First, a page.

1. Pacers Get Heat's Attention In Loss
MIAMI -- Frank Vogel, the newly minted interim head coach of the Indiana Pacers, is a strikingly confident man.
He simply does not act like the NBA's youngest coach, or one with an uncertain future. He's firm, he's positive and he's focused. He's got his Pacers playing that way, too.
Technically, Tuesday night was a setback for the Pacers, as they struggled in the fourth quarter and lost to the Miami Heat, 117-112.
Miami is hot right now, notching its seventh consecutive victory to pull within a half game of the Boston Celtics for the top spot in the Eastern Conference.
LeBron James was again sensational, staying on his recent hot streak by racking up 41 points, 13 rebounds, eight assists and three steals. James made a clutch jumper and two free throws in the final minute to do in the Pacers, who are now 4-1 since Vogel took over for the fired Jim O'Brien.
But the Pacers did accomplish something: They got the Heat's attention. So much so that Miami left AmericanAirlines Arena contemplating a possible playoff meeting with a team that has given it plenty of trouble this season.
Indiana blasted the Heat by 15 points on the same floor back in November when Miami was still very much in search mode. Not this time. The Heat are rolling and generally healthy, yet they still had problems with the Pacers' length, speed and athleticism for most of the game. The two teams meet again next week in Indianapolis.
"They're a playoff team, they're probably going to be there and we have a chance of playing them," said Chris Bosh, who had 19 points but also had his hands full with Josh McRoberts and Tyler Hansbrough all night.
"We have to keep that in mind."
Right now the Pacers are in a dead heat with the Charlotte Bobcats for the last playoff spot in the East, buoyed by their recent strong play under Vogel. He has simplified the offense aimed at playing toward the Pacers' strengths, especially direct post-ups to Roy Hibbert and aggressive pick-and-rolls with speedy point guard Darren Collison.
Last month, Hibbert, who has experienced a roller-coaster season, told the Indianapolis Star that he was planning on seeing a sports psychologist to help him deal with the mental toll the season was taking on him.
Tuesday, Hibbert had 20 points and 10 rebounds but fouled out late in the fourth quarter when he was forced to foul James, who had beaten Danny Granger on the perimeter. A few moments later, Bosh grabbed an offensive rebound that ended up being a huge moment in the game, a rebound Hibbert might have collected if he were still in.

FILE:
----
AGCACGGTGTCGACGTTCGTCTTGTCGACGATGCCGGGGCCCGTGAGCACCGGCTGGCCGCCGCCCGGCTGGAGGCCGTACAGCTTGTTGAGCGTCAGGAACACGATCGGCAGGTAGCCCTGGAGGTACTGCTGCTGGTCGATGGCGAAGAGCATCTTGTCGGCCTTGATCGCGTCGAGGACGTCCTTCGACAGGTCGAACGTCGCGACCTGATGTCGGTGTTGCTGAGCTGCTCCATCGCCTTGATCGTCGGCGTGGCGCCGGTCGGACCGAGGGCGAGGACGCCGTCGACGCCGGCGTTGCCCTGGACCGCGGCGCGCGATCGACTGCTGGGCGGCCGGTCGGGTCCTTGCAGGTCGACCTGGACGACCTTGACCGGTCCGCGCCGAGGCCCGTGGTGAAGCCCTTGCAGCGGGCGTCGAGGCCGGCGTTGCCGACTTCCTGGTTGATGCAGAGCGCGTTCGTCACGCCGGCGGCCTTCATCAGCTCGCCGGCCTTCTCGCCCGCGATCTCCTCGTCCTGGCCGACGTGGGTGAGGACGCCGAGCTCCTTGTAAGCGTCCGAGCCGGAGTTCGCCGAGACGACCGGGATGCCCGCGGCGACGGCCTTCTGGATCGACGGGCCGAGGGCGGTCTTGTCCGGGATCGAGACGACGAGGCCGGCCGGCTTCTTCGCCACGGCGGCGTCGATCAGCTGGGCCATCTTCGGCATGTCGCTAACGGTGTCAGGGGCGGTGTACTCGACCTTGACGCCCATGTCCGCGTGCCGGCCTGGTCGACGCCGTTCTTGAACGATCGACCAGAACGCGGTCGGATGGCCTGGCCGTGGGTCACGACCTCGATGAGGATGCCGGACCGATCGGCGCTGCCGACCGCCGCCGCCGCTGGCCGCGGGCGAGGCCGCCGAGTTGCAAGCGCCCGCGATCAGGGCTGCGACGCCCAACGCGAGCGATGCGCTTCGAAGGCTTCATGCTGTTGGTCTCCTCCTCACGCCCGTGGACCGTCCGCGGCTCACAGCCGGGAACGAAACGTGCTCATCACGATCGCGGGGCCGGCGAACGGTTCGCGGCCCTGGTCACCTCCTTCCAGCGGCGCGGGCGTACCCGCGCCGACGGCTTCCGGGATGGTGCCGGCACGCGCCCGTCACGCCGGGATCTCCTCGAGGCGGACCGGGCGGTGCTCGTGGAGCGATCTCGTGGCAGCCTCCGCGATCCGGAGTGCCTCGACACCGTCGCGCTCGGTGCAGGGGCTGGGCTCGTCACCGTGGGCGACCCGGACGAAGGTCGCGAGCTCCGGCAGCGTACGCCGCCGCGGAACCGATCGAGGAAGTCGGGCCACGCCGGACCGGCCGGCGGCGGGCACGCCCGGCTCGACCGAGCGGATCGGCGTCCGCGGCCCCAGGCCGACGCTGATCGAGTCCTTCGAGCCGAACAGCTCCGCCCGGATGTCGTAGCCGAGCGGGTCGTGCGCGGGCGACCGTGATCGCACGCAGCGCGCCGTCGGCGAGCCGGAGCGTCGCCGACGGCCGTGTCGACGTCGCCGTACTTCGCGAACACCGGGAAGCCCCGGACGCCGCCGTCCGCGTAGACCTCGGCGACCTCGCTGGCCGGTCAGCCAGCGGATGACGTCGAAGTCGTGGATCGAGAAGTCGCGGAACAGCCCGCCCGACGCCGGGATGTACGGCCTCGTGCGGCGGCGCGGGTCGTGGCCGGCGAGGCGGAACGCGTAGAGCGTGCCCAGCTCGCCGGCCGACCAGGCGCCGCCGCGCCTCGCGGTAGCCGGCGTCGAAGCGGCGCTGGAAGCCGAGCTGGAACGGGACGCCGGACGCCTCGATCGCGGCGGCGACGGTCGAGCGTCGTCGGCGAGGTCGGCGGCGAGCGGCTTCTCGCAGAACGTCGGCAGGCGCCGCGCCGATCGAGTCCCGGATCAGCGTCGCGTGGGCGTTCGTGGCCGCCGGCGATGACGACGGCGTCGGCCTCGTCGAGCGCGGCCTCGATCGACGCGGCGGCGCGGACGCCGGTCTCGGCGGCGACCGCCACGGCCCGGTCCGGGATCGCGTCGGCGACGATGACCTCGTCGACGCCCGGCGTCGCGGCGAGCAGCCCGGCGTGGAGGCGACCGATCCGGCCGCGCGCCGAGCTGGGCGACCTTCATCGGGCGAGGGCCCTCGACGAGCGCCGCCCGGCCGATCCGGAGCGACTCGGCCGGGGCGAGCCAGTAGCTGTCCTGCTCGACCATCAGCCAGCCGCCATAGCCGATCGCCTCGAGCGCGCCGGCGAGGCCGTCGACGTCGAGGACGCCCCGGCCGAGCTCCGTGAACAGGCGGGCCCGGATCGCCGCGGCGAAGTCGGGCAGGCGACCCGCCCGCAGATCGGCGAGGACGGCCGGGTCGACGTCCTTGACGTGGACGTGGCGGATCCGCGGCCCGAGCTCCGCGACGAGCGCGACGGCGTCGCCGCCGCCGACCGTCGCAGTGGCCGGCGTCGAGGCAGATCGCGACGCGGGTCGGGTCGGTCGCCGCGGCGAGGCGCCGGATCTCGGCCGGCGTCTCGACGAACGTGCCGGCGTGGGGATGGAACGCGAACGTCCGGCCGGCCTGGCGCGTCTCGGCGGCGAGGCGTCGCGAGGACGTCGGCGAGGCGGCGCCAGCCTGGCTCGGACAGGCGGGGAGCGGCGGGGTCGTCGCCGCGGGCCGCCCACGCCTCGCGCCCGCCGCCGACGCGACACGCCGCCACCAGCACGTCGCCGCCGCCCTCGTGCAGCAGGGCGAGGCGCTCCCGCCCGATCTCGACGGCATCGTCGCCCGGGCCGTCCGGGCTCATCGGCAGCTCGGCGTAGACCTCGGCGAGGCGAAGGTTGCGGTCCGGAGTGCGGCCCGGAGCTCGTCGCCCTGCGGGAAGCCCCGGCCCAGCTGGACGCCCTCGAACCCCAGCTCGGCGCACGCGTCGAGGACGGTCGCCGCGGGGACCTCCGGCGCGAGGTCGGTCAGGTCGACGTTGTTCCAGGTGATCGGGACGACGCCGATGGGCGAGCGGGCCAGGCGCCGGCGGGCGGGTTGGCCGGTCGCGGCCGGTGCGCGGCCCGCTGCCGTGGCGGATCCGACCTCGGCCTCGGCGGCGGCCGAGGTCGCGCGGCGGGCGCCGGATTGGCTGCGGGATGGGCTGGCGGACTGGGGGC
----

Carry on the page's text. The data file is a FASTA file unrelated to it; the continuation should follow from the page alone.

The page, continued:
But an hour or so later, Hibbert wrote on his Twitter account: "Love this coach [and] I love this team. We can go far this year if we play like that. 2night we played our hearts out. Just didn't get the win."
Attitudes on the Pacers are changing.
"I think we match up well with anyone," Vogel said. "We have good players. We have good size inside. We have good athleticism on the wings and we have good point guards. We are doing some things this year."
Vogel has oozed this sort of bravado since taking over, virtually guaranteeing the Pacers were going to surge their way into the playoffs. The Pacers played with that confidence against the Heat, attacking their usually stout defense from the outset and leaving the Heat scrambling for a lineup that could contain Indiana's weapons.
The Heat had plenty of trouble dealing with Hibbert, McRoberts and Hansbrough, especially when they hooked up with Collison. The Pacers put up 54 points in the paint and 51 percent shooting with a nice balance of 18 second-chance points and 17 fastbreak points. They were beating Miami in the open court and in the trenches. Six different Pacers scored in double figures as the Heat had difficulty matching up.
"They have some unique talent, they have a lot of speed and guys who can shoot the ball," Heat coach Erik Spoelstra said. "We believe this is a deep conference and we have great respect for the Pacers."
Ultimately, Miami won the decisive fourth quarter, as elite teams usually do. The Heat increased their defensive intensity and the Pacers tightened up a bit. Spoelstra put James on Collison to help slow down the Pacers' pick-and-roll options. Indiana shot just 5-of-18 and scored just 15 points in the fourth after putting up 97 through three quarters.
Dahntay Jones failed to get the ball in and was hit with a five-second call with 8.9 seconds left, costing the Pacers a chance to tie the game late.
Despite these late-game failures, however, the Pacers left believing they'd made an impression. Not just on a potential playoff foe, but to themselves as well.